Light and Dark


Refined and common speech come together in the dark,

 clear and murky phrases are distinguished in the light.


In the light there is darkness,

but don’t take it as darkness;

In the dark there is light,

but don’t see it as light.

From “Harmony Of Difference And Sameness,” a poem by Zen Master Shitou Xiqian and chanted in Zen temples around the world.


Winter Solstice is coming in a few days. I am looking forward to the move back toward longer days. This has been a very mild winter for us, and for that I am very grateful. But, man, I have such a hard time with the long stretches of dark during this time of year.

At my Zen center we are studying the Sandokai, a poem that is chanted in Zen centers throughout the world. The poem has a lot to say about light and dark. I’ve quoted a couple of lines above. Last night at our meditation meet-up our teacher gave a talk about light and dark and elaborated on how the poem is telling us that darkness is unifying. In the dark we can’t see differences, it is when the light comes that we notice details. She told us about the wonderful way she experienced during a predawn meditation session at a retreat. As she sat, the sun rose and she noticed how it illuminated and showed her the detail of what was around her, rocks sitting in the distance  were revealed to be people sitting  a small distance away.

I can’t say I’ve had this kind of experience. I’ve only experienced darkness as a negative thing and something that I’ve avoided.  I am, admittedly, a little bit afraid of the dark. I have to fall asleep with the light on in the bedroom if I am alone. I never seemed to grow out of this infantile fear.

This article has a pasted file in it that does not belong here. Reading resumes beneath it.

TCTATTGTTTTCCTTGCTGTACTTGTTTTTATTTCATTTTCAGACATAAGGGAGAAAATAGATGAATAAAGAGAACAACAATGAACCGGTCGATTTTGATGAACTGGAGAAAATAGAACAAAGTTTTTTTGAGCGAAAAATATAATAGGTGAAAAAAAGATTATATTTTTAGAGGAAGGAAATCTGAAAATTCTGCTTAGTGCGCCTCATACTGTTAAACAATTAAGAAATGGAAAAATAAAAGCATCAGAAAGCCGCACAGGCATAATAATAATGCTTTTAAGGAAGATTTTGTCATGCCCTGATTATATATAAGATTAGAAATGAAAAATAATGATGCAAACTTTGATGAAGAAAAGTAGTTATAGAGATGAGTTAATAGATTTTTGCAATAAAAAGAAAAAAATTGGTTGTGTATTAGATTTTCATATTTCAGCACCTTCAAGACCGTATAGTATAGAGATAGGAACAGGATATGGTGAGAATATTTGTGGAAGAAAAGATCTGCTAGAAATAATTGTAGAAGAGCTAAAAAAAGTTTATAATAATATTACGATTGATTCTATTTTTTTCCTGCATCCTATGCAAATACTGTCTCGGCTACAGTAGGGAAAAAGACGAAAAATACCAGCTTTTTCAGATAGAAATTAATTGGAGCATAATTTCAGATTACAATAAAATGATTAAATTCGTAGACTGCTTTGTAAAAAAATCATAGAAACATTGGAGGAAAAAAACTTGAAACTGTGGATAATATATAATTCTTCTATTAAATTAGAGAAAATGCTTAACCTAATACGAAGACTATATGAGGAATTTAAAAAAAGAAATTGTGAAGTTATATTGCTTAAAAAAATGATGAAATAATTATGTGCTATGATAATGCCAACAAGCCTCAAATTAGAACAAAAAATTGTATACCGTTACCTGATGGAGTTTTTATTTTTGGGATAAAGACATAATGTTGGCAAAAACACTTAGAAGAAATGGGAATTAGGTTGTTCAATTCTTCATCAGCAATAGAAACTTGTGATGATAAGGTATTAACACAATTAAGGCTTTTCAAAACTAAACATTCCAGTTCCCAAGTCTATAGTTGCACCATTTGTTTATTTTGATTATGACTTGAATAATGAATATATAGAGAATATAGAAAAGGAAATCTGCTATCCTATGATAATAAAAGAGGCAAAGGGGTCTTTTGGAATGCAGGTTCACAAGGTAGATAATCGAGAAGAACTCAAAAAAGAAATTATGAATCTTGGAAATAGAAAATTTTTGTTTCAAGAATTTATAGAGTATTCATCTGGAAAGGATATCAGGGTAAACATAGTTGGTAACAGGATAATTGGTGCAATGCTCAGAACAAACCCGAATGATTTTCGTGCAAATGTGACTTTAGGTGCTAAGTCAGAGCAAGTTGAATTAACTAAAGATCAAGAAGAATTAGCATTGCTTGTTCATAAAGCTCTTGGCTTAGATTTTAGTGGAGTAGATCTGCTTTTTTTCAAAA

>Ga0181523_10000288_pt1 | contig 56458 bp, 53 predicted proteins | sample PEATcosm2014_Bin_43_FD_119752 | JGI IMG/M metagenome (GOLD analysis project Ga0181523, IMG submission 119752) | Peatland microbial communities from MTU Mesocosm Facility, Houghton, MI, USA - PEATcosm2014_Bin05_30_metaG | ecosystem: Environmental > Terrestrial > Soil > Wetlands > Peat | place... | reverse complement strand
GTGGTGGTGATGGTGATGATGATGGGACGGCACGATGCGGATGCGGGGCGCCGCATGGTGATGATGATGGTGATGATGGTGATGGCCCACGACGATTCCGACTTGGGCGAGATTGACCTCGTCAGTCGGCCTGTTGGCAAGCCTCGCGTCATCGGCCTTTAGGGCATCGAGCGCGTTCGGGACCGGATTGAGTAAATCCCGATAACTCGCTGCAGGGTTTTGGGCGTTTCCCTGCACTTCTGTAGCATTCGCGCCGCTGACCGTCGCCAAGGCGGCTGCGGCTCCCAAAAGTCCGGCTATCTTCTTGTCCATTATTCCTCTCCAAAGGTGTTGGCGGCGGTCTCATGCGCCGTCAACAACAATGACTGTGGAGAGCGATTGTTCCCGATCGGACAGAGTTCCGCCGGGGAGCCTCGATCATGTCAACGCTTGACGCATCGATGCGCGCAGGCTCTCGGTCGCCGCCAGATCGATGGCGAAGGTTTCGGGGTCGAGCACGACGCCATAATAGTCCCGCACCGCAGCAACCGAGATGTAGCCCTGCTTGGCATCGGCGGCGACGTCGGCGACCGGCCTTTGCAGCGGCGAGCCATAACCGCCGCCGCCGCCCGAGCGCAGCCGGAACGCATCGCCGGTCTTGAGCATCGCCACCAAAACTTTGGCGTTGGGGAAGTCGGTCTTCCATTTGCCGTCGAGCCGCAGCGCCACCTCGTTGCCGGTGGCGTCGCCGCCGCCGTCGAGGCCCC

However, this Buddhist way of looking at the dark is different.  That the the dark represents our interconnectedness.

I don’t have anything really to say about it except, “wow.” It’s a new way of looking at the world. And I wonder how I can use this understanding to help me get through the winter?



Thoughts and Opinions

Last night I listened to a dharma talk about emptiness.  The talk was really good and it clarified the philosophy really well. At the end of the talk we had a discussion, in which I was trying to express my thoughts as they came to me but I feel like I didn’t quite get them out in the way I wanted to. So I am writing about it here. Because writing is a better mode of expression for me than talking.

When I first learned about the idea of emptiness in Buddhism it kind of freaked me out. My initial feeling about it was that it was an empty void, which both depressed me and scared me. I was under the impression that Buddhism was all about finding this state of “empty void” and then that is where one would find happiness. I just couldn’t understand how this state of “empty void” could be a happy place. And I felt like I would never be able to achieve this state of “empty void.”

However, the rest of the teachings of Buddhism made a lot of sense to me, so I stuck with it. And as I learn more about it, the philosophy of emptiness makes much more sense.

If you think about it, really think about it, you will see that nothing is real. Things become “real” because our brain assigns meaning to those things. For example, at my painting class the other day the teacher kept talking about two different shades of blue paint that we were supposed to use. For the life of me, I couldn’t see two shades of blue. I saw two shades of green, but only one shade of blue. My brain interpreted one of her shades of blue as green. So for me it was green, not blue. (remember The Dress?)

Things get really mind-blowing when this idea is extended to people. Yes, this idea of emptiness extends even to us. There is no “me” that is set in stone. I am projecting a version of Moni out into the world. But that projection is passing through your own filter of who you think I am. So I am actually a different person through your eyes. So who is the real Moni? A real, solid, Moni doesn’t really exist. There are multiple versions of Moni depending on who you talk to.